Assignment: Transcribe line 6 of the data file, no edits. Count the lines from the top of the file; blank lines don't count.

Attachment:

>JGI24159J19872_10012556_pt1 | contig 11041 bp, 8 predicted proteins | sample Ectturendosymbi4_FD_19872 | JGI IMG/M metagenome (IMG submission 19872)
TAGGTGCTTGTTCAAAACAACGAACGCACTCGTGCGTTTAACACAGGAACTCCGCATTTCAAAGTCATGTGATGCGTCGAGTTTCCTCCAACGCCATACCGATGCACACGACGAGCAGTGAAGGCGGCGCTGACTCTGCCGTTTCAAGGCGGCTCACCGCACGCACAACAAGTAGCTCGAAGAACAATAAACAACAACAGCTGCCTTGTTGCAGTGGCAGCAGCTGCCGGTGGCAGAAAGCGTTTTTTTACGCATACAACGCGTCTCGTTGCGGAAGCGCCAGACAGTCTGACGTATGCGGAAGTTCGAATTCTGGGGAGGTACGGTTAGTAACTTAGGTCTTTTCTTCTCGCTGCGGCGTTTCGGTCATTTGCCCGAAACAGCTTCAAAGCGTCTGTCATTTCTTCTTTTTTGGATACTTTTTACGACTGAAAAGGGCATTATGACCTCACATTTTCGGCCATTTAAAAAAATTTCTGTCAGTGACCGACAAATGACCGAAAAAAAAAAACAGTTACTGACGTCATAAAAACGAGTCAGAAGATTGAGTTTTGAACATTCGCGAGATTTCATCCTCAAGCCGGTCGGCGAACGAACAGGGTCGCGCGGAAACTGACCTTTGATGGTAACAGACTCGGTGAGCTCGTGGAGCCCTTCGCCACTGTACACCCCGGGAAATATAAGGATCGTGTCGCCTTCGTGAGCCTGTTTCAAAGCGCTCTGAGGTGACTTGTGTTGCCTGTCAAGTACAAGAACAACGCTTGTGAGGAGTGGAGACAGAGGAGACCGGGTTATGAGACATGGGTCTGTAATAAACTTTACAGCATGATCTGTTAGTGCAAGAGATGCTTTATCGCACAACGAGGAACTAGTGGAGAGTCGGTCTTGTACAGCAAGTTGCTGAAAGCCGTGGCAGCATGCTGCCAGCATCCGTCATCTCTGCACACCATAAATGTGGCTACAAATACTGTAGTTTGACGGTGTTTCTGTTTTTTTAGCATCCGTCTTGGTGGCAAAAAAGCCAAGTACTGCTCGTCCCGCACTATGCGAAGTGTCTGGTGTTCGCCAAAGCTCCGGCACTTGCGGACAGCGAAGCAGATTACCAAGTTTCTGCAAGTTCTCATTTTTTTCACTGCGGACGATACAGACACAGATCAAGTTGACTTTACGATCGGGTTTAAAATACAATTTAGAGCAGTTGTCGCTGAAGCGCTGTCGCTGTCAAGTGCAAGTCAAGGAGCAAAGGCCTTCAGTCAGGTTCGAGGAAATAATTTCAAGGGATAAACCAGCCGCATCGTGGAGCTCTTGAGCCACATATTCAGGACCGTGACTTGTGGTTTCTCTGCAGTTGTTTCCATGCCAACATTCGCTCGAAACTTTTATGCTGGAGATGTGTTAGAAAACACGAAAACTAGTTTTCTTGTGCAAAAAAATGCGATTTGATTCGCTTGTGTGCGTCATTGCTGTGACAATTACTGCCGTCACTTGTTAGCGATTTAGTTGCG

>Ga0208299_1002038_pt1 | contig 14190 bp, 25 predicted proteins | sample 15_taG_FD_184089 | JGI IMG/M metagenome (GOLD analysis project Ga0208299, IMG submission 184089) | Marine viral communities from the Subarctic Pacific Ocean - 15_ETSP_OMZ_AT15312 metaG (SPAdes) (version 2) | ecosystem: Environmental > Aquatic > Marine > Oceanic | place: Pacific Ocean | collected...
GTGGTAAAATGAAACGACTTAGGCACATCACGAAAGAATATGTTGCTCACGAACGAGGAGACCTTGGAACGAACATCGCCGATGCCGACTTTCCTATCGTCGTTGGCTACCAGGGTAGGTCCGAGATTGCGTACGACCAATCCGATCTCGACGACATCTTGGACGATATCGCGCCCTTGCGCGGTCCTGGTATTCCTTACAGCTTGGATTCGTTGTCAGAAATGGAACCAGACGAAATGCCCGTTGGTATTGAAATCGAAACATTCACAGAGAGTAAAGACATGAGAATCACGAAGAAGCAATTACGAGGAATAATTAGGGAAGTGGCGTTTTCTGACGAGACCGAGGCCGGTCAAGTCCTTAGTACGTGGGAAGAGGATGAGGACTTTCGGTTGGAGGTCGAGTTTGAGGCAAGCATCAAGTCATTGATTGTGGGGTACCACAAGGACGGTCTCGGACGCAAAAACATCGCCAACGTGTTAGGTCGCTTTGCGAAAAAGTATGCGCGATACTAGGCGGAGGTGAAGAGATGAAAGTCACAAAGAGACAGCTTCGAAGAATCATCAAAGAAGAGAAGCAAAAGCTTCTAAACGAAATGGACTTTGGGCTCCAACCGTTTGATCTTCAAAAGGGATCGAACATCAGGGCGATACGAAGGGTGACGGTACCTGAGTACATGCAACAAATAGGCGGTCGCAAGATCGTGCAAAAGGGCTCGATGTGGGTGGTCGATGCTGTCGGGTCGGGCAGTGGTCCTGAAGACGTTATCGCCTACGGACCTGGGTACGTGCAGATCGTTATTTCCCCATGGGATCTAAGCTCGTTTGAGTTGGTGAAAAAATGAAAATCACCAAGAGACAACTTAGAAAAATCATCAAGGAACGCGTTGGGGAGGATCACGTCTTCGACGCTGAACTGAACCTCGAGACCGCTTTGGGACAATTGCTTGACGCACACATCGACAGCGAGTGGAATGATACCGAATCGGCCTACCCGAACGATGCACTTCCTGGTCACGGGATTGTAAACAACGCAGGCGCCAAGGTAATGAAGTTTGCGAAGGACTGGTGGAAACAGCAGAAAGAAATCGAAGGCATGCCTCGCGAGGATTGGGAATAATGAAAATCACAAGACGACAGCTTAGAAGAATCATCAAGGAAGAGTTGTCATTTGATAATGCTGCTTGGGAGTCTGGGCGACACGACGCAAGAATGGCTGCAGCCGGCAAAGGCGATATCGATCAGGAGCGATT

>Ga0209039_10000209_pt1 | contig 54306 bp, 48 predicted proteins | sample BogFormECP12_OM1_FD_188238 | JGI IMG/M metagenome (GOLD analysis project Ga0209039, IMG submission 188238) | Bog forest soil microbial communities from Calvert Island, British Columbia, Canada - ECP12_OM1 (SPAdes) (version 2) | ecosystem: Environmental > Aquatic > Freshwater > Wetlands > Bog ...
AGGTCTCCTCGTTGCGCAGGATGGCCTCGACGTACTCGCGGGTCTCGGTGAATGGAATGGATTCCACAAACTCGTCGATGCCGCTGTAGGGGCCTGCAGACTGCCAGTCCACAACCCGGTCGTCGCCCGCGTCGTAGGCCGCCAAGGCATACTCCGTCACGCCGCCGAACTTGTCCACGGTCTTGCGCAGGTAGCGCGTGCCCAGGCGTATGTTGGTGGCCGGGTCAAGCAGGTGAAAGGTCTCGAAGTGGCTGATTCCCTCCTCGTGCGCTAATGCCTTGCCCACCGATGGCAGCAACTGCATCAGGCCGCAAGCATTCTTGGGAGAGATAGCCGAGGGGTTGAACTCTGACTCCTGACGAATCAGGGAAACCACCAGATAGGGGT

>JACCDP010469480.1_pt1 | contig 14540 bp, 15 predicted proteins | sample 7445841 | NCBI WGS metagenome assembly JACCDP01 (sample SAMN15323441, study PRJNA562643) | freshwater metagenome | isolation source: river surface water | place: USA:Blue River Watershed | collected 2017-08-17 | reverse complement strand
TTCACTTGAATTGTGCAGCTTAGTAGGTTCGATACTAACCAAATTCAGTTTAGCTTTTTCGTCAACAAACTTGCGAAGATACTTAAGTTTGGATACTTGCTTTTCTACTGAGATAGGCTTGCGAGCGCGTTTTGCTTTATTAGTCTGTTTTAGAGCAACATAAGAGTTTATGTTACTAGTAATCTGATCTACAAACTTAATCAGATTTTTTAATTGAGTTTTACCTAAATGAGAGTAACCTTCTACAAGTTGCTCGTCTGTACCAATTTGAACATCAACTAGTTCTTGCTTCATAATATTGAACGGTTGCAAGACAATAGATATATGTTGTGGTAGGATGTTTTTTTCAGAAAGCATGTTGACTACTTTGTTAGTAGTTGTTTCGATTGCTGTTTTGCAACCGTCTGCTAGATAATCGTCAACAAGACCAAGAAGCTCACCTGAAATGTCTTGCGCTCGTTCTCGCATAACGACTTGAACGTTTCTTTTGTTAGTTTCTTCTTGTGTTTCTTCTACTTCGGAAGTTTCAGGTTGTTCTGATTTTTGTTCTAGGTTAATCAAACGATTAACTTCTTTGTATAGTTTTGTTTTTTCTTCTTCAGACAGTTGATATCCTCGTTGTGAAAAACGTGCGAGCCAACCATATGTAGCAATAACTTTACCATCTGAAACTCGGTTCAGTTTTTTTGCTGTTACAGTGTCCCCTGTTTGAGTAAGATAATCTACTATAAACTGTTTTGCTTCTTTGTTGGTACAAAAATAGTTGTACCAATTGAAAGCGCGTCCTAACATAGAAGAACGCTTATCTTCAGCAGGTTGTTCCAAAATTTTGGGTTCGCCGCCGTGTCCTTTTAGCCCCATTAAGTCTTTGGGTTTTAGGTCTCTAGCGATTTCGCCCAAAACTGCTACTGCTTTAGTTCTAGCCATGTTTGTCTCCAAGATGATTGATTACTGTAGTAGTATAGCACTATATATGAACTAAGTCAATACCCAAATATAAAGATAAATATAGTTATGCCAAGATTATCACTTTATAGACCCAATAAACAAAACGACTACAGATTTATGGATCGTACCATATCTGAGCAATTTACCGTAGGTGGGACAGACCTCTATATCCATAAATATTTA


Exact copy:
AGGTCTCCTCGTTGCGCAGGATGGCCTCGACGTACTCGCGGGTCTCGGTGAATGGAATGGATTCCACAAACTCGTCGATGCCGCTGTAGGGGCCTGCAGACTGCCAGTCCACAACCCGGTCGTCGCCCGCGTCGTAGGCCGCCAAGGCATACTCCGTCACGCCGCCGAACTTGTCCACGGTCTTGCGCAGGTAGCGCGTGCCCAGGCGTATGTTGGTGGCCGGGTCAAGCAGGTGAAAGGTCTCGAAGTGGCTGATTCCCTCCTCGTGCGCTAATGCCTTGCCCACCGATGGCAGCAACTGCATCAGGCCGCAAGCATTCTTGGGAGAGATAGCCGAGGGGTTGAACTCTGACTCCTGACGAATCAGGGAAACCACCAGATAGGGGT